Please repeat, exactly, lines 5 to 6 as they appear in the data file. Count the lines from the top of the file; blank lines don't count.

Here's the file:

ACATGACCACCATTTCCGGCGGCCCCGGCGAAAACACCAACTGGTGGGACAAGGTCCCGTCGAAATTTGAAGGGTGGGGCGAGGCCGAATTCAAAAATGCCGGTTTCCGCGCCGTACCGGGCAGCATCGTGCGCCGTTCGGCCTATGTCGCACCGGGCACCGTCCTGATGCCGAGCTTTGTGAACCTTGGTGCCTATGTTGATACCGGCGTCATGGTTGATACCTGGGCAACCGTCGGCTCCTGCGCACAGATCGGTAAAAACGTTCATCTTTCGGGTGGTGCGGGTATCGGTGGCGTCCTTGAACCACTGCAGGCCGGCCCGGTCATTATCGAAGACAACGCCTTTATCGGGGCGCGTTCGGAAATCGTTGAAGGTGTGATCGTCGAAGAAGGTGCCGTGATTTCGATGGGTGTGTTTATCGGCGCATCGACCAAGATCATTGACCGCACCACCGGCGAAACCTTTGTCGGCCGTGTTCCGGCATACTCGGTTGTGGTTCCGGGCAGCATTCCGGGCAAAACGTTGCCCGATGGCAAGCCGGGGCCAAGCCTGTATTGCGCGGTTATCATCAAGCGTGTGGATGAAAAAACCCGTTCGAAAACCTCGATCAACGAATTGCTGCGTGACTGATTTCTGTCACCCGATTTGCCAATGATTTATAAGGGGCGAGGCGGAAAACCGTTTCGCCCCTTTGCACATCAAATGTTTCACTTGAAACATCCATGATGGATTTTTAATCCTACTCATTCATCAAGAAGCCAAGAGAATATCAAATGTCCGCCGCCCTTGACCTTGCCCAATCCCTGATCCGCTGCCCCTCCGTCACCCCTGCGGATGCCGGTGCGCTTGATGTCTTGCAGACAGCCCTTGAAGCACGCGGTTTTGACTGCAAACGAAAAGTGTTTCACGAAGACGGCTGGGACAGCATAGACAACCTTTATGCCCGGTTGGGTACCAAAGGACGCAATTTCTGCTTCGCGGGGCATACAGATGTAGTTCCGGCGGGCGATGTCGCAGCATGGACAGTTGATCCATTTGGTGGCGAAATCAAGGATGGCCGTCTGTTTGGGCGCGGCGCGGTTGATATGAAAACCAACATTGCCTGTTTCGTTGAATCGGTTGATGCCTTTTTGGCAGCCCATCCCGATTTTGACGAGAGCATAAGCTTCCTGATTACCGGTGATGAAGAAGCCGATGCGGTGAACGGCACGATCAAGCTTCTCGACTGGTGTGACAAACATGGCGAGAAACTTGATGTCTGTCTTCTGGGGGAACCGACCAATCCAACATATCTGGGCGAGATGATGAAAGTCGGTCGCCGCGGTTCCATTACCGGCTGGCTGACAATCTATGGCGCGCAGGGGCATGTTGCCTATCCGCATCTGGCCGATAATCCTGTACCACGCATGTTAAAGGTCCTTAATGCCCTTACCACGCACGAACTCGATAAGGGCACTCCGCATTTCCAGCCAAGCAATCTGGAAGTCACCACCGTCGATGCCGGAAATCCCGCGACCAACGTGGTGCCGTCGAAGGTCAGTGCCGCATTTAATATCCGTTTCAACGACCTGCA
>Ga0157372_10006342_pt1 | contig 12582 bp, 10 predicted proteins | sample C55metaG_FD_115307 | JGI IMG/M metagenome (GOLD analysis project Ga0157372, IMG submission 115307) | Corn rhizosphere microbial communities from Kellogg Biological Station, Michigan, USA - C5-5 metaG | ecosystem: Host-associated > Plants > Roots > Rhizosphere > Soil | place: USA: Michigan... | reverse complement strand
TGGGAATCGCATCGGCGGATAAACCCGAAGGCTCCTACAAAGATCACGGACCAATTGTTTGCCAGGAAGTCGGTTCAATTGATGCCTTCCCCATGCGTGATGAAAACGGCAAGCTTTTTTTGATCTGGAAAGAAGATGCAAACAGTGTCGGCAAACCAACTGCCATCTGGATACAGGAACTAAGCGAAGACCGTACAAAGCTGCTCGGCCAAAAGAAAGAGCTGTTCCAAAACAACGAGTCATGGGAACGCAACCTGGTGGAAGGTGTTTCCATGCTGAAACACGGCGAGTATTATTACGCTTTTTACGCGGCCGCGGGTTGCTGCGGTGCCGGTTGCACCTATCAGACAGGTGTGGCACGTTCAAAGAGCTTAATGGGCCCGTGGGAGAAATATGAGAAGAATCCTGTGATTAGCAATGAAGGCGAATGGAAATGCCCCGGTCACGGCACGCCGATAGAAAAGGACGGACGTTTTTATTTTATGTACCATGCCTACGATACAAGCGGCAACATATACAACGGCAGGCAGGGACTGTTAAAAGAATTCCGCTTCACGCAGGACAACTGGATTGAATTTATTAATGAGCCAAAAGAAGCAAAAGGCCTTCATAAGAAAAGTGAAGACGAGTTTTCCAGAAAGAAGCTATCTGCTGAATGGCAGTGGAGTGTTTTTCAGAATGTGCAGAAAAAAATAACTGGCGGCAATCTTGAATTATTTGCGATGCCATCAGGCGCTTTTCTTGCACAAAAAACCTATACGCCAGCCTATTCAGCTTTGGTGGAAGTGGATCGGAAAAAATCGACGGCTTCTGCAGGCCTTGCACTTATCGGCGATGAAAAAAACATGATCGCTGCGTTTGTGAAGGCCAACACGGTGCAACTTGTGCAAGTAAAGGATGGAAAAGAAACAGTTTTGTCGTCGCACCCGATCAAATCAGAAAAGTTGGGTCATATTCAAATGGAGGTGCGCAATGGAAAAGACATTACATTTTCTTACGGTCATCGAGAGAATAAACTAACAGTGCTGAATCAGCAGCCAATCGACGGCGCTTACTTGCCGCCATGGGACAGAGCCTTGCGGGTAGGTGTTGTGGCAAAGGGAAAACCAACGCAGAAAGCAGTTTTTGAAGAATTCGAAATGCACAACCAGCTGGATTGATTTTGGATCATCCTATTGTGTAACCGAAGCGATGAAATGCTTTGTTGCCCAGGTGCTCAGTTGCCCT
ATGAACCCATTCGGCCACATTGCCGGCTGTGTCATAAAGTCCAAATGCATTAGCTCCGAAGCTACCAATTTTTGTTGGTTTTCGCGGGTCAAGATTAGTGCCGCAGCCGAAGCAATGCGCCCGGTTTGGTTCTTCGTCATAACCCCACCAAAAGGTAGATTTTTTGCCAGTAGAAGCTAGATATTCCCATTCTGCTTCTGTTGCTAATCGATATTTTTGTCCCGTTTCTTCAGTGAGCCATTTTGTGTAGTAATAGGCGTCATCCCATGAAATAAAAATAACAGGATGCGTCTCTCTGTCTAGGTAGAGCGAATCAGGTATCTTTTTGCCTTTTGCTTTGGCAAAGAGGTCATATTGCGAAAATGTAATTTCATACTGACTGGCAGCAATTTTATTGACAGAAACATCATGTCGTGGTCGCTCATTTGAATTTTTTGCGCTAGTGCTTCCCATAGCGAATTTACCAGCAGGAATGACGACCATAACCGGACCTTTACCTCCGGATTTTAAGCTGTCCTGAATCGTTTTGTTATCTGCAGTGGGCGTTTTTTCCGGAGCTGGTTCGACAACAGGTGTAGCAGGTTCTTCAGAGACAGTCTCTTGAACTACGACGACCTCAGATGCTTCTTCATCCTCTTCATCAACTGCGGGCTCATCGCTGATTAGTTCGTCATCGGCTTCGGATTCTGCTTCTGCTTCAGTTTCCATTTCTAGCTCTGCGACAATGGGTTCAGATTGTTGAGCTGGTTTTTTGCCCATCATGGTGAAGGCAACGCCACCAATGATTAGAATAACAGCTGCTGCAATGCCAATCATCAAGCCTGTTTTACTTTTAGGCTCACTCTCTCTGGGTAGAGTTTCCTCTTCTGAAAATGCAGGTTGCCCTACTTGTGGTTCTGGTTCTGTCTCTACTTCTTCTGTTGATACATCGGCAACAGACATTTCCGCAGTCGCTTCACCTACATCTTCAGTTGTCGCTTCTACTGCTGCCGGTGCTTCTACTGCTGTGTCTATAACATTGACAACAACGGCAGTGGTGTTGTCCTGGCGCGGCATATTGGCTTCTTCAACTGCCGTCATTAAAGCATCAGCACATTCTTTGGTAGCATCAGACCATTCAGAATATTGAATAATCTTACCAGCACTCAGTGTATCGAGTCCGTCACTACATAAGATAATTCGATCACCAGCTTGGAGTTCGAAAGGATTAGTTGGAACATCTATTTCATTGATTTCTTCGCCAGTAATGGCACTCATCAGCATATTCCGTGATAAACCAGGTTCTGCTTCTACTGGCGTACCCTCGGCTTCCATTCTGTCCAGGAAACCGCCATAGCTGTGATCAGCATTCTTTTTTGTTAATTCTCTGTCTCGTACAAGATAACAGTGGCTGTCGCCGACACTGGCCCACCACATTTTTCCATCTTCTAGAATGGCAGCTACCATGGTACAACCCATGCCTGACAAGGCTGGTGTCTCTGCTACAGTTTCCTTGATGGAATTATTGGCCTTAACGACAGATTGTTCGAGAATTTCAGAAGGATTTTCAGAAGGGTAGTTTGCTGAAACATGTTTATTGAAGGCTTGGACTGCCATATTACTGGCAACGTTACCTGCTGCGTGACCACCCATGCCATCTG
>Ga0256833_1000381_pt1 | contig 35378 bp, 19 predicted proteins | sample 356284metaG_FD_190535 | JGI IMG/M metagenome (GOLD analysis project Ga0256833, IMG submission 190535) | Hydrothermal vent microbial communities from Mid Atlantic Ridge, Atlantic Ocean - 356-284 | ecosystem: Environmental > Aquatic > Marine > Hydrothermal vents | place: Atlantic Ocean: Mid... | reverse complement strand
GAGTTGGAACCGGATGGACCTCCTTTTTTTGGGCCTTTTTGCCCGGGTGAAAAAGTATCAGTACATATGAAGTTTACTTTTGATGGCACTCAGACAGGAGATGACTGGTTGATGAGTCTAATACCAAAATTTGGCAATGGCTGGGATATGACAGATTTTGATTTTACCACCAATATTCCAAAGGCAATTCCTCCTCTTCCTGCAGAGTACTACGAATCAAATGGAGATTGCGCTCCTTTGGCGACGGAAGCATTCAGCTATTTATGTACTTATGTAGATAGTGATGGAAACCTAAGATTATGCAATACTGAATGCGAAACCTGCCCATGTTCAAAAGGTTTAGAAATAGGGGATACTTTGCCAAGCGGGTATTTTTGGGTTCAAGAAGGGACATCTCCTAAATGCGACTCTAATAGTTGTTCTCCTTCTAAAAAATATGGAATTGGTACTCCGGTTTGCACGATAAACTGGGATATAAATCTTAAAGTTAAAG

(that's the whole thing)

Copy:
>Ga0256833_1000381_pt1 | contig 35378 bp, 19 predicted proteins | sample 356284metaG_FD_190535 | JGI IMG/M metagenome (GOLD analysis project Ga0256833, IMG submission 190535) | Hydrothermal vent microbial communities from Mid Atlantic Ridge, Atlantic Ocean - 356-284 | ecosystem: Environmental > Aquatic > Marine > Hydrothermal vents | place: Atlantic Ocean: Mid... | reverse complement strand
GAGTTGGAACCGGATGGACCTCCTTTTTTTGGGCCTTTTTGCCCGGGTGAAAAAGTATCAGTACATATGAAGTTTACTTTTGATGGCACTCAGACAGGAGATGACTGGTTGATGAGTCTAATACCAAAATTTGGCAATGGCTGGGATATGACAGATTTTGATTTTACCACCAATATTCCAAAGGCAATTCCTCCTCTTCCTGCAGAGTACTACGAATCAAATGGAGATTGCGCTCCTTTGGCGACGGAAGCATTCAGCTATTTATGTACTTATGTAGATAGTGATGGAAACCTAAGATTATGCAATACTGAATGCGAAACCTGCCCATGTTCAAAAGGTTTAGAAATAGGGGATACTTTGCCAAGCGGGTATTTTTGGGTTCAAGAAGGGACATCTCCTAAATGCGACTCTAATAGTTGTTCTCCTTCTAAAAAATATGGAATTGGTACTCCGGTTTGCACGATAAACTGGGATATAAATCTTAAAGTTAAAG